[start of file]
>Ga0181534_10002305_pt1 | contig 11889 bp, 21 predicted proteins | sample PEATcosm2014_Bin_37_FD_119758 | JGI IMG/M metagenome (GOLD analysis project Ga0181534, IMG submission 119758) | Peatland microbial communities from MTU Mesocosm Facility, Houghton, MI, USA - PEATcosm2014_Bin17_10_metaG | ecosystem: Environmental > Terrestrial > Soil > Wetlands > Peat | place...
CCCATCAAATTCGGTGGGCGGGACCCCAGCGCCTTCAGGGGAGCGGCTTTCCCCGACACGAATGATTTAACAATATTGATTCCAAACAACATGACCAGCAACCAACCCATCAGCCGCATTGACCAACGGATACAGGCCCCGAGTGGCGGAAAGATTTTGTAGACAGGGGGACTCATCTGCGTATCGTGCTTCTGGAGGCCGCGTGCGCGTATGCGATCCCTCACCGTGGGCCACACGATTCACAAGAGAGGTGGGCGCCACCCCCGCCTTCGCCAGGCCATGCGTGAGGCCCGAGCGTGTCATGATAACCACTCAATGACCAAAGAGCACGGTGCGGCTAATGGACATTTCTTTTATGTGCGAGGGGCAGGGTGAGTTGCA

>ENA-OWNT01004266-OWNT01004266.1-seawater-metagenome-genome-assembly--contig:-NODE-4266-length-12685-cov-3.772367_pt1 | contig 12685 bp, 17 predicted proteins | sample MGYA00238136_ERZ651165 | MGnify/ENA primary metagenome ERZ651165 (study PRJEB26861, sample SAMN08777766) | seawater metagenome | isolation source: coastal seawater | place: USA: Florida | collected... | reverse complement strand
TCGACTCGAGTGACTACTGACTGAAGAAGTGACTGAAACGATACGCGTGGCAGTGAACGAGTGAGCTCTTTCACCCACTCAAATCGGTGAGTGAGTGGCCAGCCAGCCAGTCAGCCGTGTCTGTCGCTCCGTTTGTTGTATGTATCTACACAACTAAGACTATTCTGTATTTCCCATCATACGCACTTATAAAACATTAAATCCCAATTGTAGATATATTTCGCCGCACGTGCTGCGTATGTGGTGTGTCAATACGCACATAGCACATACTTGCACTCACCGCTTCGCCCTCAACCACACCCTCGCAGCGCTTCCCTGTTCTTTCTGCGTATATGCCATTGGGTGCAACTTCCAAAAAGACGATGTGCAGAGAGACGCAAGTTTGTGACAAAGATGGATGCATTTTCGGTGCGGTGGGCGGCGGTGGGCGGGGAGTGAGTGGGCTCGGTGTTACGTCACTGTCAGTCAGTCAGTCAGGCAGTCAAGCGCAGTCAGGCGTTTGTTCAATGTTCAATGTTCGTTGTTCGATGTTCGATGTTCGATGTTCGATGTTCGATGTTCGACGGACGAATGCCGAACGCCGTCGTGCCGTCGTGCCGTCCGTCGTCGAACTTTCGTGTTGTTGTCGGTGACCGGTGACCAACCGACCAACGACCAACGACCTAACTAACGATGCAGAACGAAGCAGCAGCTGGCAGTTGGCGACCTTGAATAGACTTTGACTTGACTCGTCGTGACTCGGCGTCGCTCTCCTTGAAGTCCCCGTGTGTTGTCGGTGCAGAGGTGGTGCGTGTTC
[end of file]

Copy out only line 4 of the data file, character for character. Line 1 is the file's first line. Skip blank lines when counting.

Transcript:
TCGACTCGAGTGACTACTGACTGAAGAAGTGACTGAAACGATACGCGTGGCAGTGAACGAGTGAGCTCTTTCACCCACTCAAATCGGTGAGTGAGTGGCCAGCCAGCCAGTCAGCCGTGTCTGTCGCTCCGTTTGTTGTATGTATCTACACAACTAAGACTATTCTGTATTTCCCATCATACGCACTTATAAAACATTAAATCCCAATTGTAGATATATTTCGCCGCACGTGCTGCGTATGTGGTGTGTCAATACGCACATAGCACATACTTGCACTCACCGCTTCGCCCTCAACCACACCCTCGCAGCGCTTCCCTGTTCTTTCTGCGTATATGCCATTGGGTGCAACTTCCAAAAAGACGATGTGCAGAGAGACGCAAGTTTGTGACAAAGATGGATGCATTTTCGGTGCGGTGGGCGGCGGTGGGCGGGGAGTGAGTGGGCTCGGTGTTACGTCACTGTCAGTCAGTCAGTCAGGCAGTCAAGCGCAGTCAGGCGTTTGTTCAATGTTCAATGTTCGTTGTTCGATGTTCGATGTTCGATGTTCGATGTTCGATGTTCGACGGACGAATGCCGAACGCCGTCGTGCCGTCGTGCCGTCCGTCGTCGAACTTTCGTGTTGTTGTCGGTGACCGGTGACCAACCGACCAACGACCAACGACCTAACTAACGATGCAGAACGAAGCAGCAGCTGGCAGTTGGCGACCTTGAATAGACTTTGACTTGACTCGTCGTGACTCGGCGTCGCTCTCCTTGAAGTCCCCGTGTGTTGTCGGTGCAGAGGTGGTGCGTGTTC